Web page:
Chromatography. Chromatography is a general separation technique that uses the distribution of the molecules of interest between a functionalized stationary phase and a mobile phase for molecular separation. The stationary phase refers to a porous media and imbibed immobile solvent. Columns with associated end caps, fittings and tubing are the most common configuration, with the media packed into the tube or column. The mobile phase is pumped through the column. The sample is introduced at one end of the column, and the various components interact with the stationary phase and are adsorbed to or in the media or traverse the column at different velocities. The separated components are collected or detected at the other end of the column. Adsorbed components are released in a separate step by pumping an eluant solvent through the column. Chromatographic methods included among other methods, gel chromatography, ion exchange chromatography, hydrophobic interaction chromatography, reverse phase chromatography, affinity chromatography, immuno-adsorption chromatography, lectin affinity chromatography, ion affinity chromatography and other such well-known chromatographic methods. Current “state of the art” chromatographic or adsorptive separations use bead based, monolith or membrane media to accomplish the desired separation. These three technologies (beads, monoliths and membranes) accomplish separations via differing physical forms and therefore operate in phenomenologically different ways. A major difference between these three media is the relationship between the adsorbing surface (where adsorption of an entity to a ligand or ligands occurs) and the convective fluid flow.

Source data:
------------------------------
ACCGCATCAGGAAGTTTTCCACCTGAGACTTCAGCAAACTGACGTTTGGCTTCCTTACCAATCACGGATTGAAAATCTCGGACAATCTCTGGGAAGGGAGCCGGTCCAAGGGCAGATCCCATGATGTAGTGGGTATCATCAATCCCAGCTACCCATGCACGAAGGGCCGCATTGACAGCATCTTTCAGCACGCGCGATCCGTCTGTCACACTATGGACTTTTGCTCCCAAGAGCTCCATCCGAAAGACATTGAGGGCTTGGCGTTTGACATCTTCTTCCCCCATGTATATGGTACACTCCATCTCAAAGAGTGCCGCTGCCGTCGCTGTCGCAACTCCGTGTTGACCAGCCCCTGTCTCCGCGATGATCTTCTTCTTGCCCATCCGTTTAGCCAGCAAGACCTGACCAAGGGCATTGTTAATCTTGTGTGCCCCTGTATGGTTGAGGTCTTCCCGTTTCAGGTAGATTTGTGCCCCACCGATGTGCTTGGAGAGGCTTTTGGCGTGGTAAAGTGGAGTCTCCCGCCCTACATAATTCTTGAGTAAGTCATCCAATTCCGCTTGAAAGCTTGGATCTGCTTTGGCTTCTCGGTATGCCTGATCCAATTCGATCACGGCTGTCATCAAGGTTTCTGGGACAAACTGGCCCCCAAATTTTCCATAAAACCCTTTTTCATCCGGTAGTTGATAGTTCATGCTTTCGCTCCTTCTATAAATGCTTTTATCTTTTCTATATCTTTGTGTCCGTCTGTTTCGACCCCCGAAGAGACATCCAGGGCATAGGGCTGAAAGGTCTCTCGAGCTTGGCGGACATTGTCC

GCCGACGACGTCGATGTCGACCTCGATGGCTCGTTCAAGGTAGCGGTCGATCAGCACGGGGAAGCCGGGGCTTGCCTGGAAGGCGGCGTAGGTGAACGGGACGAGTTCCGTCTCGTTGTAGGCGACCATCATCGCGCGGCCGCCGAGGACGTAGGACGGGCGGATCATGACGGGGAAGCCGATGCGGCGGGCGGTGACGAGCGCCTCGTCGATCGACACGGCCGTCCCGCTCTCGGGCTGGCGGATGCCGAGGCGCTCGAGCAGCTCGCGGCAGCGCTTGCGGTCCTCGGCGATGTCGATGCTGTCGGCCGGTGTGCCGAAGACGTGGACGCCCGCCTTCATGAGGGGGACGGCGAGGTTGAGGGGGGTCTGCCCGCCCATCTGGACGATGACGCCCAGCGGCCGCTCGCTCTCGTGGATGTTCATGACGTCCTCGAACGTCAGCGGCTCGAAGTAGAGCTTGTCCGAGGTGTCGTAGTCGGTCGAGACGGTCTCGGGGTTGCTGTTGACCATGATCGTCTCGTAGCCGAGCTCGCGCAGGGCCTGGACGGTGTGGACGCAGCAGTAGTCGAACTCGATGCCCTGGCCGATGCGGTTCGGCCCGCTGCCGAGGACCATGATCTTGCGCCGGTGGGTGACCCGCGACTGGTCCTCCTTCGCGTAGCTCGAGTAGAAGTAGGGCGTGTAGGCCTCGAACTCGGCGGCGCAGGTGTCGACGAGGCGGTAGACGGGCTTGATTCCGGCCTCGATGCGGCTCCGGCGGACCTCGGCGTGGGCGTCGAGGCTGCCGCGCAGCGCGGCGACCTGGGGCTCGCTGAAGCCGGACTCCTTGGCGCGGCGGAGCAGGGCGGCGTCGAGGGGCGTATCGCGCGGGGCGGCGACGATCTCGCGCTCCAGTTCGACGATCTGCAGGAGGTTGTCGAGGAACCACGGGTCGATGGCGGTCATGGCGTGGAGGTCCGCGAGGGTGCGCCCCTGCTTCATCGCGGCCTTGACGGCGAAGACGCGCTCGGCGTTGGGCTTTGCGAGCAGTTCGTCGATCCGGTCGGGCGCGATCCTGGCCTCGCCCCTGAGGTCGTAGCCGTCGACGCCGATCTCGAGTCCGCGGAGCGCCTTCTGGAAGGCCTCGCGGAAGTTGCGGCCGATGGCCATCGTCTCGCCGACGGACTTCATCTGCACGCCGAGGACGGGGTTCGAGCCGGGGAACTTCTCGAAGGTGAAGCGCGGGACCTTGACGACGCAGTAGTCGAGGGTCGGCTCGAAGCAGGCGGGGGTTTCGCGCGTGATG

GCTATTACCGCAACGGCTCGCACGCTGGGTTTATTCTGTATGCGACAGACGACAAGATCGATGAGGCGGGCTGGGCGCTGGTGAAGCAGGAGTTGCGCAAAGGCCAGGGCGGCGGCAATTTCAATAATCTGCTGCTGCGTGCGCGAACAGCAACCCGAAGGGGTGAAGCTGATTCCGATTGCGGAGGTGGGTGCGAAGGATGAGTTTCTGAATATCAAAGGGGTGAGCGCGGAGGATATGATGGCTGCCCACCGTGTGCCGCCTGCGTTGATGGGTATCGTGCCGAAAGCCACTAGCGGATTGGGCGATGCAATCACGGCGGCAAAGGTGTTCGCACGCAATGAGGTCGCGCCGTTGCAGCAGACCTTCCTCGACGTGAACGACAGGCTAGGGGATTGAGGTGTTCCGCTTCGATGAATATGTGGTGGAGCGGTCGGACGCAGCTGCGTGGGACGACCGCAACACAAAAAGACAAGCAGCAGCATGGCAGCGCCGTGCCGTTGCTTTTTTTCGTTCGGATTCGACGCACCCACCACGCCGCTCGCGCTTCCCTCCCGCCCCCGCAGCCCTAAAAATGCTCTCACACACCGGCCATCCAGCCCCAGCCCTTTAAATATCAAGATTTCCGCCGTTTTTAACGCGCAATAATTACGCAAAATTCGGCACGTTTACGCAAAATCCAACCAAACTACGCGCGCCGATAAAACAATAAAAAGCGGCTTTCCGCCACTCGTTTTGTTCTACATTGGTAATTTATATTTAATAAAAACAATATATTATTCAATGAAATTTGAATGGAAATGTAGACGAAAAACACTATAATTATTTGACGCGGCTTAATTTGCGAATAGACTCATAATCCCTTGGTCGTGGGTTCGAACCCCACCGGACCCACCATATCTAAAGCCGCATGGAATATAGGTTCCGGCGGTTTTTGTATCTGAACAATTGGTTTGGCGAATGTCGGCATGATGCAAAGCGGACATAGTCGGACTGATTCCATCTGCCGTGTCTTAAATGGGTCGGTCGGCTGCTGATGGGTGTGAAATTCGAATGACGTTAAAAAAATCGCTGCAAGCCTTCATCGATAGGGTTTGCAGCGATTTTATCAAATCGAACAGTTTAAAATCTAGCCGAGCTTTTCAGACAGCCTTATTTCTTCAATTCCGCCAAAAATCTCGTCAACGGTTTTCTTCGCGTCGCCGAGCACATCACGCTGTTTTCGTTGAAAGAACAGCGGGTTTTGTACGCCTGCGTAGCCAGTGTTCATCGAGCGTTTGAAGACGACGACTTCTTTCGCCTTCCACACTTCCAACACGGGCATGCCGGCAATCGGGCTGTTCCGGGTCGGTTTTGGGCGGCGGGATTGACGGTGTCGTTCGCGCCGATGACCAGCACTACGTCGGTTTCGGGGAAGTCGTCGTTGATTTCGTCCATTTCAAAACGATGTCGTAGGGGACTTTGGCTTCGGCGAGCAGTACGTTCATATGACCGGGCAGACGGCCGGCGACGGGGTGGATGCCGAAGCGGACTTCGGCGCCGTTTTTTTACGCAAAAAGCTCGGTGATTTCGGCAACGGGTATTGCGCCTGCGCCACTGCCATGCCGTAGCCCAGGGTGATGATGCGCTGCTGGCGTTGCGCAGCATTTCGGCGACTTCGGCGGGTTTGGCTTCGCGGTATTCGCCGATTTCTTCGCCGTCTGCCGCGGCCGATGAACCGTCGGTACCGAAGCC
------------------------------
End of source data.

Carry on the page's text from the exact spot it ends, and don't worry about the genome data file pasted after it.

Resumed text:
Bead based media have convective flow occurring at the bead surface while most of the adsorbing surface is internal to the bead and can only be reached via diffusion. The convective fluid flow properties are determined by the bead size. Smaller beads require higher pressure to attain equivalent flow in a column. However, the equilibrium adsorbing capacity is not determined by the bead size. Therefore, the static capacity of the adsorbing surface and the flow properties of the materials are not necessarily coupled or interdependent. However, because most of the adsorbing capacity is accessed through diffusion, the dynamic binding capacity (capacity in a flow through mode at a given flow rate) is coupled to the bead size and therefore to the convective flow properties of the adsorbent. U.S. Pat. No. 6,428,707 describes adsorption/separation methods and a bead type media for adsorption/separation.

Typically in the area of chromatographic separations, polysaccharide polymers, such as agarose, are used to make gel media since agarose forms thermoreversible agarose gels in water at concentrations a low as 0.1%. To process agarose for example, dehydrated, amorphous agarose solid is suspended in water and heated to boiling at which point the agarose dissolves to form a homogeneous solution. The solution remains fluid and homogeneous as long as the temperature is above the gelling temperature, which is typically about 43° C. At and below the gelling temperature, a hydrogel is formed due to the formation of alpha-helical structures and other conformational changes in the agarose polymer matrix. The resultant gel takes on whatever shape the solution was just before gelling. Additionally, as the agarose approaches its gelling temperature, the viscosity of the solution becomes higher and higher as the hydrogel begins to form.